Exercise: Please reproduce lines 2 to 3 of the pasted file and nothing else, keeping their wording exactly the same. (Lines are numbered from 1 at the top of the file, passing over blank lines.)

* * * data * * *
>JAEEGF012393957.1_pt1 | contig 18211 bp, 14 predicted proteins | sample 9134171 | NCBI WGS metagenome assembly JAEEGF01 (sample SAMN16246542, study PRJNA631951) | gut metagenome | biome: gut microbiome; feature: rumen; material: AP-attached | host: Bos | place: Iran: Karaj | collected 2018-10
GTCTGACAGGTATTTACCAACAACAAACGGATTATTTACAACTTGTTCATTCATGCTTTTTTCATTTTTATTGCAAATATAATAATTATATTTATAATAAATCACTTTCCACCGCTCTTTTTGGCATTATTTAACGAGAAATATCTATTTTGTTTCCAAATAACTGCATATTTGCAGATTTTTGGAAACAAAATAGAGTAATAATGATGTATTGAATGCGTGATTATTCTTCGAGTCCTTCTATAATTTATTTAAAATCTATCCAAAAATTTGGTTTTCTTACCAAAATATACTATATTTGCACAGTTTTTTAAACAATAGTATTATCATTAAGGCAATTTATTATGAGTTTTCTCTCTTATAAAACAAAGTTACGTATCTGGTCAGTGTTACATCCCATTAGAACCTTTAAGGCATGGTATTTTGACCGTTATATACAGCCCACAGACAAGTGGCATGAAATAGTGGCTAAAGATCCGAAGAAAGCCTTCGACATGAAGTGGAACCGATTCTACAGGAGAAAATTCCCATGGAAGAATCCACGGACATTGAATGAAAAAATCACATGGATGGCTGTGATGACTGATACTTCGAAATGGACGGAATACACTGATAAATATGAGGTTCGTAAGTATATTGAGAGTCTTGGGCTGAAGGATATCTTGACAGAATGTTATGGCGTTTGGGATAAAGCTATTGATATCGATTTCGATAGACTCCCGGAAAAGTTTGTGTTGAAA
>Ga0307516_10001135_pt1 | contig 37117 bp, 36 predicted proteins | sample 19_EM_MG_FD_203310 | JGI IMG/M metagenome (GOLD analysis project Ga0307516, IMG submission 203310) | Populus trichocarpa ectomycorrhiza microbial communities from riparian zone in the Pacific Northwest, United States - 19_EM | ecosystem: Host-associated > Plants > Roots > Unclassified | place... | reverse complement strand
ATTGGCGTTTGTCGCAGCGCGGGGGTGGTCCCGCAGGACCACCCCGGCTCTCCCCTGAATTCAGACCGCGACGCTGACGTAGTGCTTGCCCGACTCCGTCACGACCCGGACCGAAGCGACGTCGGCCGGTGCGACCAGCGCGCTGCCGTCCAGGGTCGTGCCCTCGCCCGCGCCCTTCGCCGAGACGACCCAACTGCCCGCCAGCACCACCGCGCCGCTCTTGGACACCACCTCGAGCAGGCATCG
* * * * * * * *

GTCTGACAGGTATTTACCAACAACAAACGGATTATTTACAACTTGTTCATTCATGCTTTTTTCATTTTTATTGCAAATATAATAATTATATTTATAATAAATCACTTTCCACCGCTCTTTTTGGCATTATTTAACGAGAAATATCTATTTTGTTTCCAAATAACTGCATATTTGCAGATTTTTGGAAACAAAATAGAGTAATAATGATGTATTGAATGCGTGATTATTCTTCGAGTCCTTCTATAATTTATTTAAAATCTATCCAAAAATTTGGTTTTCTTACCAAAATATACTATATTTGCACAGTTTTTTAAACAATAGTATTATCATTAAGGCAATTTATTATGAGTTTTCTCTCTTATAAAACAAAGTTACGTATCTGGTCAGTGTTACATCCCATTAGAACCTTTAAGGCATGGTATTTTGACCGTTATATACAGCCCACAGACAAGTGGCATGAAATAGTGGCTAAAGATCCGAAGAAAGCCTTCGACATGAAGTGGAACCGATTCTACAGGAGAAAATTCCCATGGAAGAATCCACGGACATTGAATGAAAAAATCACATGGATGGCTGTGATGACTGATACTTCGAAATGGACGGAATACACTGATAAATATGAGGTTCGTAAGTATATTGAGAGTCTTGGGCTGAAGGATATCTTGACAGAATGTTATGGCGTTTGGGATAAAGCTATTGATATCGATTTCGATAGACTCCCGGAAAAGTTTGTGTTGAAA
>Ga0307516_10001135_pt1 | contig 37117 bp, 36 predicted proteins | sample 19_EM_MG_FD_203310 | JGI IMG/M metagenome (GOLD analysis project Ga0307516, IMG submission 203310) | Populus trichocarpa ectomycorrhiza microbial communities from riparian zone in the Pacific Northwest, United States - 19_EM | ecosystem: Host-associated > Plants > Roots > Unclassified | place... | reverse complement strand